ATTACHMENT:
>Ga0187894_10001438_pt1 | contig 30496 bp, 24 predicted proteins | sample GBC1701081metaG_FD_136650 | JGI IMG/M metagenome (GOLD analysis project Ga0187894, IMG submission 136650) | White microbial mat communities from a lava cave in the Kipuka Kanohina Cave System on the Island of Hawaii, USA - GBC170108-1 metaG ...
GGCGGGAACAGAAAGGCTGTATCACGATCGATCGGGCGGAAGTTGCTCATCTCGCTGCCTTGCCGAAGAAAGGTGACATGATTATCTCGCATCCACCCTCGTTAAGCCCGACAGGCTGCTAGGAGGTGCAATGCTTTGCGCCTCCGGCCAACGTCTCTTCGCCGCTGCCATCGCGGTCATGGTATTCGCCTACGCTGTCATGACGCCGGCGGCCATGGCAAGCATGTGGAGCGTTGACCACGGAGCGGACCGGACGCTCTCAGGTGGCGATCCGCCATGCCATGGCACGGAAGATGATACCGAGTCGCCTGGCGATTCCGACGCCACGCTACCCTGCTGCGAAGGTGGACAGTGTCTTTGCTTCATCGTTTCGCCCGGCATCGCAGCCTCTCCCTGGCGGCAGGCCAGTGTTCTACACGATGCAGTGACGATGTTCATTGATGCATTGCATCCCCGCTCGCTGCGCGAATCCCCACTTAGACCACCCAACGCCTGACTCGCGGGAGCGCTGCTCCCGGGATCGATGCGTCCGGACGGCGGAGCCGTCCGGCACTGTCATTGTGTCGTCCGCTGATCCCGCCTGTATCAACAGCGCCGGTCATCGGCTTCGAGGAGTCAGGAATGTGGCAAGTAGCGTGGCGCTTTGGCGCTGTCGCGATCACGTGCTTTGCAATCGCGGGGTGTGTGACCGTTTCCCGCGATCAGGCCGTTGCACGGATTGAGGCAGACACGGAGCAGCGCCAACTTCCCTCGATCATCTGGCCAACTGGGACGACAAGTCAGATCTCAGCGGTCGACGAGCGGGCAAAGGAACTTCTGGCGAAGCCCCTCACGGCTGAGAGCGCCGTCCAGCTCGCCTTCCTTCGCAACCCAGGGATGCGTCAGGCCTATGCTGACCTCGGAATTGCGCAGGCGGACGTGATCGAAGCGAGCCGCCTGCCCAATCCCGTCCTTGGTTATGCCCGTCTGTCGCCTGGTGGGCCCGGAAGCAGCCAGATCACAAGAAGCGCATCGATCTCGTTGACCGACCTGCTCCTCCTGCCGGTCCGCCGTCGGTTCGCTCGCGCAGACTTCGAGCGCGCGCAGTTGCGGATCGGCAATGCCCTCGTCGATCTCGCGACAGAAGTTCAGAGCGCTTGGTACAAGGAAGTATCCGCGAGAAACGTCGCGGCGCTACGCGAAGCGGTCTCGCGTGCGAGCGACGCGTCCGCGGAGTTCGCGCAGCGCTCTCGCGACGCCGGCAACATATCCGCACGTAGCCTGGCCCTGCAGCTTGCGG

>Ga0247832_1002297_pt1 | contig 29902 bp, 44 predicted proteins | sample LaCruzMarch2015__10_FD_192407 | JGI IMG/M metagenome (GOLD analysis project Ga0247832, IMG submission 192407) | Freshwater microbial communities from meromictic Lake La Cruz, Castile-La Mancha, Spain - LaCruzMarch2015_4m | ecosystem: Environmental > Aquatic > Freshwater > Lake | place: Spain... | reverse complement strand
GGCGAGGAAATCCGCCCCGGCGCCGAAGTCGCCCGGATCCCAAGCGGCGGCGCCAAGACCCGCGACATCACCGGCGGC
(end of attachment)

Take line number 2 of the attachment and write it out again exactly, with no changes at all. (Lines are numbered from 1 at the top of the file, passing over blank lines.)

GGCGGGAACAGAAAGGCTGTATCACGATCGATCGGGCGGAAGTTGCTCATCTCGCTGCCTTGCCGAAGAAAGGTGACATGATTATCTCGCATCCACCCTCGTTAAGCCCGACAGGCTGCTAGGAGGTGCAATGCTTTGCGCCTCCGGCCAACGTCTCTTCGCCGCTGCCATCGCGGTCATGGTATTCGCCTACGCTGTCATGACGCCGGCGGCCATGGCAAGCATGTGGAGCGTTGACCACGGAGCGGACCGGACGCTCTCAGGTGGCGATCCGCCATGCCATGGCACGGAAGATGATACCGAGTCGCCTGGCGATTCCGACGCCACGCTACCCTGCTGCGAAGGTGGACAGTGTCTTTGCTTCATCGTTTCGCCCGGCATCGCAGCCTCTCCCTGGCGGCAGGCCAGTGTTCTACACGATGCAGTGACGATGTTCATTGATGCATTGCATCCCCGCTCGCTGCGCGAATCCCCACTTAGACCACCCAACGCCTGACTCGCGGGAGCGCTGCTCCCGGGATCGATGCGTCCGGACGGCGGAGCCGTCCGGCACTGTCATTGTGTCGTCCGCTGATCCCGCCTGTATCAACAGCGCCGGTCATCGGCTTCGAGGAGTCAGGAATGTGGCAAGTAGCGTGGCGCTTTGGCGCTGTCGCGATCACGTGCTTTGCAATCGCGGGGTGTGTGACCGTTTCCCGCGATCAGGCCGTTGCACGGATTGAGGCAGACACGGAGCAGCGCCAACTTCCCTCGATCATCTGGCCAACTGGGACGACAAGTCAGATCTCAGCGGTCGACGAGCGGGCAAAGGAACTTCTGGCGAAGCCCCTCACGGCTGAGAGCGCCGTCCAGCTCGCCTTCCTTCGCAACCCAGGGATGCGTCAGGCCTATGCTGACCTCGGAATTGCGCAGGCGGACGTGATCGAAGCGAGCCGCCTGCCCAATCCCGTCCTTGGTTATGCCCGTCTGTCGCCTGGTGGGCCCGGAAGCAGCCAGATCACAAGAAGCGCATCGATCTCGTTGACCGACCTGCTCCTCCTGCCGGTCCGCCGTCGGTTCGCTCGCGCAGACTTCGAGCGCGCGCAGTTGCGGATCGGCAATGCCCTCGTCGATCTCGCGACAGAAGTTCAGAGCGCTTGGTACAAGGAAGTATCCGCGAGAAACGTCGCGGCGCTACGCGAAGCGGTCTCGCGTGCGAGCGACGCGTCCGCGGAGTTCGCGCAGCGCTCTCGCGACGCCGGCAACATATCCGCACGTAGCCTGGCCCTGCAGCTTGCGG